Tuesday, March 22, 2016

Shades of Chocolate by Cecelia Dowdy

Jason Matthews is working through his anger and loneliness after his mom dies. His father wants him to learn more about the corporate side of their baking business, instead of working in the kitchen baking. He travels, acquiring family owned bakeries. He decides to take a vacation and spends it in the town of Blue Spring.

Toni Brown owns a bakery, Shades of Chocolate, in Blue Spring. She is struggling to move on after being hurt by her fiancée. She is struggling with her faith in God. When Jason shows up just when she needs help with vandalism, can she trust Jason to be there for her? Can she learn to rely on God?

Jason is drawn to Toni. She’s been hurt, doesn’t trust God, and has been receiving threatening phone calls. Jason wants his father’s approval, which doesn’t include working in a bakery. He enjoys his time with Toni, but when he has to go back home, can they forge a future together? He wants to show her God loves her and that going through the hard times can be made easier by leaning on God.

Everybody deals with grief and anger differently. Can God heal Jason’s relationship with his father before it’s too late? Will Toni learn to lean on her faith in God when bad things happen? This book was a great read. Readers will be able to relate to the characters’ struggles and questions about God to find a closer relationship with God for themselves.

I received a free copy in exchange for an honest review.


Tuesday, March 15, 2016

Echoes Beyond a memoir by Patsy Greenway and Christine Saunders

This is Christine and Pasty's recollection of growing up on Black Top Mountain in Virginia. It's based on a true story of their mother. From the moment Clara Bell Arnold met Patton Compton I couldn't put the book down. This book will take you back to a different time, growing up in the 1940s-60s in southwest Virginia. In fourteen years, Clara and Patton had twelve children. Echoes Beyond is a compilation of memories, what life was like on Black Top Mountain, from walking 2 miles to get to the bus stop, finding edible plants, sharing chores, and through it all, Clara's vision and faith in Jesus. Nothing was wasted, everything had a use. From daily struggles, to bullying, to adventures outside, Pasty and Christine portray a way of life not forgotten. No indoor plumbing, no electricity, children playing outside, close accidents that could have been deadly, all tell the tale of the hardships, the desperation of living on Blacktop Mountain.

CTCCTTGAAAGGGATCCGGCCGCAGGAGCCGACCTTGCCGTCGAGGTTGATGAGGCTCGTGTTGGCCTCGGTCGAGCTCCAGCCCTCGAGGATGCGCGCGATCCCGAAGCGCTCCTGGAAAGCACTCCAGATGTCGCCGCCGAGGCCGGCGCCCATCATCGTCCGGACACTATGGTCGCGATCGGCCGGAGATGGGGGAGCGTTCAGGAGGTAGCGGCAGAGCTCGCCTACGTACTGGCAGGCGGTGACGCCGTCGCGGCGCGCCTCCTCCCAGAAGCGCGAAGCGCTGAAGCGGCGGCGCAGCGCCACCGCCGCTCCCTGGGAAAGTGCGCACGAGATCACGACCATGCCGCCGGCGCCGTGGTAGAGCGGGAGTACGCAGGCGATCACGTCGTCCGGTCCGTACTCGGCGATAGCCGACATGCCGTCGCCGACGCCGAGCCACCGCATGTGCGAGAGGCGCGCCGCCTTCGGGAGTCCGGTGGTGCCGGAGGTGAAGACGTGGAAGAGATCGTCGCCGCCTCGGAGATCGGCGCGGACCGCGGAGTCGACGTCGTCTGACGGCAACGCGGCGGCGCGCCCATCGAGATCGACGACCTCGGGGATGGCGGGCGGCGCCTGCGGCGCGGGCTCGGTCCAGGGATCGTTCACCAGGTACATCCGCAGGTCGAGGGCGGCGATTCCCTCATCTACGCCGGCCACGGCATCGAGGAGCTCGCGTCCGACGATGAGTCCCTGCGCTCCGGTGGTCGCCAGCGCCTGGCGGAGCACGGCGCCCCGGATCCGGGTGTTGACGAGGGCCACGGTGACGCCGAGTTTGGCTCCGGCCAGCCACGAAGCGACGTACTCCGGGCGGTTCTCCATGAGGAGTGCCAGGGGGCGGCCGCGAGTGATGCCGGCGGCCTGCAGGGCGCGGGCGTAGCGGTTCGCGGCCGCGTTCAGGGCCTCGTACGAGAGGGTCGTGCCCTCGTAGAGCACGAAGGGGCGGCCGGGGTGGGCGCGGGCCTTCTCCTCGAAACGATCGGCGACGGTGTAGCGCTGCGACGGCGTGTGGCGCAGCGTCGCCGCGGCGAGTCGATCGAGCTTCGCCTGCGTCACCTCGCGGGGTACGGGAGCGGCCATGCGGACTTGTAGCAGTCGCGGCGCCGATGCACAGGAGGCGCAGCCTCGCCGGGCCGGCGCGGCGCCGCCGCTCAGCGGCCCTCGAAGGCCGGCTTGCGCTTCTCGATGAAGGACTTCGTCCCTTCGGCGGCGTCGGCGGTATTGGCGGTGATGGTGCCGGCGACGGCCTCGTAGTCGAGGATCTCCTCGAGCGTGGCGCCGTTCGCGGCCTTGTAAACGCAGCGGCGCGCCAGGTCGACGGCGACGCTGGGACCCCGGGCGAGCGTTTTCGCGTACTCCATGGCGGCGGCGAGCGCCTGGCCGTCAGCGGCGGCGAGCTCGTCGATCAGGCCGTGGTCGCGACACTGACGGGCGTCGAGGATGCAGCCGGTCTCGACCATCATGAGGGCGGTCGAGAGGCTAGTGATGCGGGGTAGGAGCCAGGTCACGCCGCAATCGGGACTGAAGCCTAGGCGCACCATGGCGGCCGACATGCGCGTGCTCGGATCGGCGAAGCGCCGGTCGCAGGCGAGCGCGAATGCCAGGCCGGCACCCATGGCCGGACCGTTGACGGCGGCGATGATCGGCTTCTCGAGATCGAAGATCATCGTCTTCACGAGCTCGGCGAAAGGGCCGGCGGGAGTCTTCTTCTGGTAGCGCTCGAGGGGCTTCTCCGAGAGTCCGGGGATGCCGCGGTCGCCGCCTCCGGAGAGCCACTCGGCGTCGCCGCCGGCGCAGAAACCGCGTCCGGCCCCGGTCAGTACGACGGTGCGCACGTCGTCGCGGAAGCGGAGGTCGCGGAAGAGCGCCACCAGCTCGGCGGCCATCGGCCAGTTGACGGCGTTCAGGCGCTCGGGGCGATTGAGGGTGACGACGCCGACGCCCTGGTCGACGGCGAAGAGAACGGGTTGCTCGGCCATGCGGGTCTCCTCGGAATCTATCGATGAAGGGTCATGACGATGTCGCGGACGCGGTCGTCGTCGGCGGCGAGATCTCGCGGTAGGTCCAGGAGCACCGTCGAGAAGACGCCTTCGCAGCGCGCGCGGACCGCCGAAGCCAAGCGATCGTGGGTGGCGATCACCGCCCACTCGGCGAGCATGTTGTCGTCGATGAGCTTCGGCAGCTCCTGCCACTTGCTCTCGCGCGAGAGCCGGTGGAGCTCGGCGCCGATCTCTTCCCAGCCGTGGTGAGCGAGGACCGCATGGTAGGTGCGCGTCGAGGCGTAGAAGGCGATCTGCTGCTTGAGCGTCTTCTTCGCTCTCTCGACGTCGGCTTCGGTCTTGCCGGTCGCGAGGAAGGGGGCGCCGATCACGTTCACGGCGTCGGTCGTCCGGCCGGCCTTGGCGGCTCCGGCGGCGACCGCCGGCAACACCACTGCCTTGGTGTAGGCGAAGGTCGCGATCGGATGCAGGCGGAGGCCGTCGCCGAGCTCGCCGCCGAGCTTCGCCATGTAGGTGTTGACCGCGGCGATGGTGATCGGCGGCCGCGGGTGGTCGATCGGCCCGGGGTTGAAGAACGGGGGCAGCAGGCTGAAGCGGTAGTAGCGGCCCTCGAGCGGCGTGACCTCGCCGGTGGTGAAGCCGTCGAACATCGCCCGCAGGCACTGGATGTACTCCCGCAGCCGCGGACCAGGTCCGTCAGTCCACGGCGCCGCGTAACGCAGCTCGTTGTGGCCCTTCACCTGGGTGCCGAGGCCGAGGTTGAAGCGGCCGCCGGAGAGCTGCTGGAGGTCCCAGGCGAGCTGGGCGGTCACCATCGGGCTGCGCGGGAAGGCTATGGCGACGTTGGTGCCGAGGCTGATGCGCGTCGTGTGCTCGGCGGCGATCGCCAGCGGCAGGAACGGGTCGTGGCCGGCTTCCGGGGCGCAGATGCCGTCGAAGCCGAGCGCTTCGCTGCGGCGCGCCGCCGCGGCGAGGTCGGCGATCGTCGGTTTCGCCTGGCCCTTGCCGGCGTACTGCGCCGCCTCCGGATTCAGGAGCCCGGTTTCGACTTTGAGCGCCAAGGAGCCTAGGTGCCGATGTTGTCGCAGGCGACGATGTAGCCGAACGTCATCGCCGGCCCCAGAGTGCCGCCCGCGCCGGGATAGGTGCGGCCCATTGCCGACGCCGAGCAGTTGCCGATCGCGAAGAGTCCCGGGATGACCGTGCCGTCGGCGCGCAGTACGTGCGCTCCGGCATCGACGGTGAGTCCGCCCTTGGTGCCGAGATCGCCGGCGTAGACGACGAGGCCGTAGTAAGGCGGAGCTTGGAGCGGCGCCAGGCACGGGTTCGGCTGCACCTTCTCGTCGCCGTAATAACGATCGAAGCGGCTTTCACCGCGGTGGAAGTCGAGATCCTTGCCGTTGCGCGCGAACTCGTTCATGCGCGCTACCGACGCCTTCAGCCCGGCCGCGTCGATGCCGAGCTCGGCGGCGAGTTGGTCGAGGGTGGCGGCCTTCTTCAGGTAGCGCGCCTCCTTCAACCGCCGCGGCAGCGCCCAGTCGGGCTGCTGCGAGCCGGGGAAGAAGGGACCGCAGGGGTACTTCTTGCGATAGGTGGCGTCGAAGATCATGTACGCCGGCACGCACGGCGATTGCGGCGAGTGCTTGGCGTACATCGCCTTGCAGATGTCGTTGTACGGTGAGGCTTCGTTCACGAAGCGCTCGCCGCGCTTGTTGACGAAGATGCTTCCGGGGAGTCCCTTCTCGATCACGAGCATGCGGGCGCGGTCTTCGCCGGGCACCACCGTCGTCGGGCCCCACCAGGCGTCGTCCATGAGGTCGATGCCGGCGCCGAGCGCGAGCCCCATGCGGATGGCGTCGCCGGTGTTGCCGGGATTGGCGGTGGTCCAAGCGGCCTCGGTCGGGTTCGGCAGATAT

Does Clara finally get away from the Mountain? Does she make a better life for herself and her children? I was drawn in by their memories, the kids at school making fun of them, the ones who would share food, the neighbors that would pitch in to help. The sight of the discarded sweet potato will stay with me. All of Christine's frustrations, anger, disappointments, are culminated in throwing that sweet potato as far as she could. You will laugh, cry, shudder, at the children's escapades as they entertain themselves in nature, not realizing the full danger, and live life the only way they know how. They didn't see how others lived, they only knew what they saw and they made the best of it. From tying a string to a June bug's leg to pitching cow patties to taking down a wasp nest, the children were never bored.

This is the story of a courageous, faith-filled woman and her family's struggle to live in southwest Virginia during a time of hardship and poverty, filled with love and hope for the future.